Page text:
The rise of cultivated meat
How will this new technology affect farmers and veterinary professionals?
Cultivated meat – meat products grown from cells in a laboratory – might sound like science fiction, but it’s fast becoming a reality. Although it’s unlikely that we’ll see lab-grown meat cuts on our supermarket shelves within the next decade or so, this new biotechnology does raise several questions for the veterinary industry, as well as for livestock farmers.
The South African Veterinary Council (SAVC) continually monitors scientific and technological developments that could affect our veterinary and para-veterinary professionals with interest.
While the SAVC, as a regulatory body, does not hold a position on the ethics or economics of cultivated meat, it believes sharing information about these emerging technologies will help enhance and add substance to the conversations around them.
Dr Paul Bartels, the CEO and founder of the Mogale Meat Company, is also a wildlife veterinarian and therefore holds perspectives on the issue from both sides. He believes this innovative technology will complement rather than replace existing farming and veterinary practices and will give rise to new economic opportunities.
The SAVC asked Dr Bartels some questions to understand better the implications of the rise of cultivated meat:
Q: What is cultivated meat?
A: Cultivated meat is bio-identical to conventional meat, as it is cultivated directly from fat, connective tissue and muscle cells taken from an animal and grown in a bioreactor (laboratory apparatus used for growing organisms under controlled conditions).
Q: What are the benefits of cultivated meat?
A: There are a number of important benefits:
Only the desired cuts of meat are produced, with the potential to vary the fat quantity and quality as healthier options for consumers.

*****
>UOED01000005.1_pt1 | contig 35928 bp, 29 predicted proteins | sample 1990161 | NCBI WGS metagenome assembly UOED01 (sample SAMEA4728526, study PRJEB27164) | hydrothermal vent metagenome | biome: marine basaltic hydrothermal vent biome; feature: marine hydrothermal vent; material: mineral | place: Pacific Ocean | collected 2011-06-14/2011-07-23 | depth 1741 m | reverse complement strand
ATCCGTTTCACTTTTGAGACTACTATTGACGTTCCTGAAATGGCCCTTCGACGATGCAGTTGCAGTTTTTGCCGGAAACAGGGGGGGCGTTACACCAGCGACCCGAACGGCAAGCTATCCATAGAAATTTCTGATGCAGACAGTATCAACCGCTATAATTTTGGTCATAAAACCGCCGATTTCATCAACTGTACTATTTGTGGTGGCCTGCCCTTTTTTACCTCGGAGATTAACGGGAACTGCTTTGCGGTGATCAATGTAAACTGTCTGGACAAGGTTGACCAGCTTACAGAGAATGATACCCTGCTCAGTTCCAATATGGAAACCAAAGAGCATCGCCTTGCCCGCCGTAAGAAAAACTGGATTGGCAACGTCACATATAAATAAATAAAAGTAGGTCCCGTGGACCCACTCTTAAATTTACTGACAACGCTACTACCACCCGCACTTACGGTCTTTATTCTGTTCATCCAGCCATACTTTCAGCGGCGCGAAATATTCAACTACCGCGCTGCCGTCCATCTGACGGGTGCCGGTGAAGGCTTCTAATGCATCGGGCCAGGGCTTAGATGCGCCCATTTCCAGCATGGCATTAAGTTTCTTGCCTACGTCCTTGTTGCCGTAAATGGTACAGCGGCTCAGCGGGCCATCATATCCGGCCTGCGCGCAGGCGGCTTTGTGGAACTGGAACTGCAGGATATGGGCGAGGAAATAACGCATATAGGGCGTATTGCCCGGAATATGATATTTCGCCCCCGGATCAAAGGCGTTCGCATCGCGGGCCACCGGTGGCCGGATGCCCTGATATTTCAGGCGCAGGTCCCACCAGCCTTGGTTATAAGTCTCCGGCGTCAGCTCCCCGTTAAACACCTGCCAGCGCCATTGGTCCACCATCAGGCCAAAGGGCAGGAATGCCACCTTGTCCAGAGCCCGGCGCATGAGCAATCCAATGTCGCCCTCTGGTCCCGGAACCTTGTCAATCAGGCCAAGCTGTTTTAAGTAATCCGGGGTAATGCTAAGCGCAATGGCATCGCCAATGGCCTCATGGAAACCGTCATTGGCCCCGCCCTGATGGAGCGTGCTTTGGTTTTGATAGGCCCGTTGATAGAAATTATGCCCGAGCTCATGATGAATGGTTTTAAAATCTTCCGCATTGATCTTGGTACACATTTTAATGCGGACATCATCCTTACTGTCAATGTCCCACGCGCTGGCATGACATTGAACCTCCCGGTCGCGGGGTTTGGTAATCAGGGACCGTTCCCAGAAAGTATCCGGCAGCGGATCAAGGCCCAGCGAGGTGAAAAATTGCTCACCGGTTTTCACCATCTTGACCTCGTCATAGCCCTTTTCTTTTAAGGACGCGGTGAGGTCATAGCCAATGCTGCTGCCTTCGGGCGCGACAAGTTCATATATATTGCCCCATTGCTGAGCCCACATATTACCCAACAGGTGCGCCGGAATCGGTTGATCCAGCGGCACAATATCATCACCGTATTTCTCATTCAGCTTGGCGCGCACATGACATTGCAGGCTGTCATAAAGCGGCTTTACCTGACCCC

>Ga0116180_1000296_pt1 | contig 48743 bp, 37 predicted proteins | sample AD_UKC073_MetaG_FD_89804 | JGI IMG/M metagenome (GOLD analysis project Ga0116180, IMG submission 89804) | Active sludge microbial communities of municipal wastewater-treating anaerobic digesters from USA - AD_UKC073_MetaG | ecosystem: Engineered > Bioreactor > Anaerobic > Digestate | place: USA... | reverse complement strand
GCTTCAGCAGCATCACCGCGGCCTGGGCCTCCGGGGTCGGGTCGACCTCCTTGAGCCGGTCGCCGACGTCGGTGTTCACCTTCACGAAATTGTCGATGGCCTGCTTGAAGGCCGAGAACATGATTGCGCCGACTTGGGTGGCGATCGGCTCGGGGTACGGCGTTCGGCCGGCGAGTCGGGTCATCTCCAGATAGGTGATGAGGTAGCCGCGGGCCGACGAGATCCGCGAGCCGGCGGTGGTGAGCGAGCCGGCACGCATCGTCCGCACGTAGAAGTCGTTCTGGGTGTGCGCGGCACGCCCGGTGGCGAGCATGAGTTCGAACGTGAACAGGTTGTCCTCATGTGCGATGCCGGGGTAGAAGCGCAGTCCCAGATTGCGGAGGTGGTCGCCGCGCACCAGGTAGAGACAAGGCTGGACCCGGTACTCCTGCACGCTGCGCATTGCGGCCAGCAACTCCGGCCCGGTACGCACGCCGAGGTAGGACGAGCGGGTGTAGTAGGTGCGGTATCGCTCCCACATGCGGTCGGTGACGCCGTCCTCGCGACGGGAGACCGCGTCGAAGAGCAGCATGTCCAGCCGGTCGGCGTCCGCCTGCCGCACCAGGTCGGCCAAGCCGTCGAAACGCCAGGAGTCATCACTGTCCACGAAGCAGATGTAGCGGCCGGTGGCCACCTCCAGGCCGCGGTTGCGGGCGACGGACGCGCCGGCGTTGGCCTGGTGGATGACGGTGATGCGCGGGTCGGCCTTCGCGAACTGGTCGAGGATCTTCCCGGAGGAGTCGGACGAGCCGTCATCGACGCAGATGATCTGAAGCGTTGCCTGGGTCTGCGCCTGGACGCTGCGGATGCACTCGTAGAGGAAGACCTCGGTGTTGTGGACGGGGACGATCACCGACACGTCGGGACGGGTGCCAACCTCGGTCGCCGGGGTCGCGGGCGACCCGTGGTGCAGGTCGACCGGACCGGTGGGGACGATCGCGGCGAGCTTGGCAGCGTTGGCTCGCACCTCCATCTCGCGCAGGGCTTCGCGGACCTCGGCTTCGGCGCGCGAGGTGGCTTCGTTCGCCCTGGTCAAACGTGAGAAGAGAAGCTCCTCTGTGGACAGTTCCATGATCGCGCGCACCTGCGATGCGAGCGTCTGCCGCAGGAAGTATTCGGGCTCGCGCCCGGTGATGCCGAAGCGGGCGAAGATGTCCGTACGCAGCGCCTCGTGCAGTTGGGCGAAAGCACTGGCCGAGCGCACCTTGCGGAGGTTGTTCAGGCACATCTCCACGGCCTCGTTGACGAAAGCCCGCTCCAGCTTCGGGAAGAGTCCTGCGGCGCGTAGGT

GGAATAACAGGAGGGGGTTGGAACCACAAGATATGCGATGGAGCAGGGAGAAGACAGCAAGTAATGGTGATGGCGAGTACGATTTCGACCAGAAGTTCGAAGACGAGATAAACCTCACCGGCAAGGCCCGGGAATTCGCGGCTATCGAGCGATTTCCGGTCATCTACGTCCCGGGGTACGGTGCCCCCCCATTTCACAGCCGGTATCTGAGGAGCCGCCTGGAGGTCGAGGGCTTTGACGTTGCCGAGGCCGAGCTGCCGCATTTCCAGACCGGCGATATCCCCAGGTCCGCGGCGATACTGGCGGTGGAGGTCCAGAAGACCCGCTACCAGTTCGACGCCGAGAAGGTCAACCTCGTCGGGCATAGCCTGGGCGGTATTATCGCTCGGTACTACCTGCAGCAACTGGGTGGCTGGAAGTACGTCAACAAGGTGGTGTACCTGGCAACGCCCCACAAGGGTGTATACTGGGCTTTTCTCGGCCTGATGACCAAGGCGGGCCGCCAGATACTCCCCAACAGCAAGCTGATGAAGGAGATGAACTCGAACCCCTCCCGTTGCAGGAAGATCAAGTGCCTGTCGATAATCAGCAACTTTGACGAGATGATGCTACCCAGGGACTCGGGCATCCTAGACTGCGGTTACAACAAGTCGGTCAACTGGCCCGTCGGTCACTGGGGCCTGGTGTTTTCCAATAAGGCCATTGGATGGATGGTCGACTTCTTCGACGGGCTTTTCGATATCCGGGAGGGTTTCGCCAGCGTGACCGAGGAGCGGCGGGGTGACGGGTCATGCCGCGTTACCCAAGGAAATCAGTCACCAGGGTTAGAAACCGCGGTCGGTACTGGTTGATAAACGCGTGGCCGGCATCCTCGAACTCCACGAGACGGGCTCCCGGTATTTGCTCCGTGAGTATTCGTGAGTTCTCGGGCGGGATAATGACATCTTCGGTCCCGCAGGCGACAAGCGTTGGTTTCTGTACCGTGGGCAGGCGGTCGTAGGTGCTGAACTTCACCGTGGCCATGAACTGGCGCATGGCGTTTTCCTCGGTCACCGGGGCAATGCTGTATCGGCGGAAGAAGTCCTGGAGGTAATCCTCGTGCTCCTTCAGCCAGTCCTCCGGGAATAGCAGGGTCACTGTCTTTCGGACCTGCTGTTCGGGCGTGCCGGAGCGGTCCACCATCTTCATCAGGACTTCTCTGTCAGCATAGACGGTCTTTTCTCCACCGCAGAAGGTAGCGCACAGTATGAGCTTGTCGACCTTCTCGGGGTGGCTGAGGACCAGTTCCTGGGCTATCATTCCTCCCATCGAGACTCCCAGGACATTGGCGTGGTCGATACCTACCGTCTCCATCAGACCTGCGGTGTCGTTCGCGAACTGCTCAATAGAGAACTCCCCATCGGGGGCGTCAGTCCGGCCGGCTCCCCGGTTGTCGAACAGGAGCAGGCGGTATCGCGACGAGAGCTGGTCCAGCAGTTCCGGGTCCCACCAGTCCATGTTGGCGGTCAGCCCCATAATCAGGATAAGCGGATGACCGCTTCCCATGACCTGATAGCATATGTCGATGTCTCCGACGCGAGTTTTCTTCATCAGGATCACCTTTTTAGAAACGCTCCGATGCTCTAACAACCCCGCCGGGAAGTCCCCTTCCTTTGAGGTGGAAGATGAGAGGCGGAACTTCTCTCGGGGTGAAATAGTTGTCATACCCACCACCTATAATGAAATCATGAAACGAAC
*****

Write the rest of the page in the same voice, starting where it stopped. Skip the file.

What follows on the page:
It will reduce the harmful climate impacts of our current food system. (Livestock produce more greenhouse gases than all the transport in the world combined.)
It will decrease the risk of zoonotic disease and antimicrobial (antibiotic) resistance.
It has the potential to feed more people with fewer resources.
It requires 95 per cent less land and water to cultivate than conventional livestock farming.
It will revive export opportunities for fresh meat that were lost due to disease outbreaks.
It will yield new economic and employment opportunities, with people trained and up-skilled in various science and engineering fields.
Q: What are the implications for farmers and veterinary and para-veterinary professionals?
A: Intensive meat production is problematic – from requiring substantial water use to clearing millions of square kilometres of natural habitat for producing fodder crops. It also results in rising animal and zoonotic disease outbreaks, requiring mass cullings, as well as antibiotic resistance.
South Africa has world-class livestock farmers, veterinary and para-veterinary professionals, and meat production systems that serve its people, as well as the meat export market. Cultivated meat has the potential to increase meat production without having to further transform natural habitats into fodder crops for intensive farming. Cultivated meat will protect our abundant biodiversity and address many of the United Nations’ Sustainable Development Goals.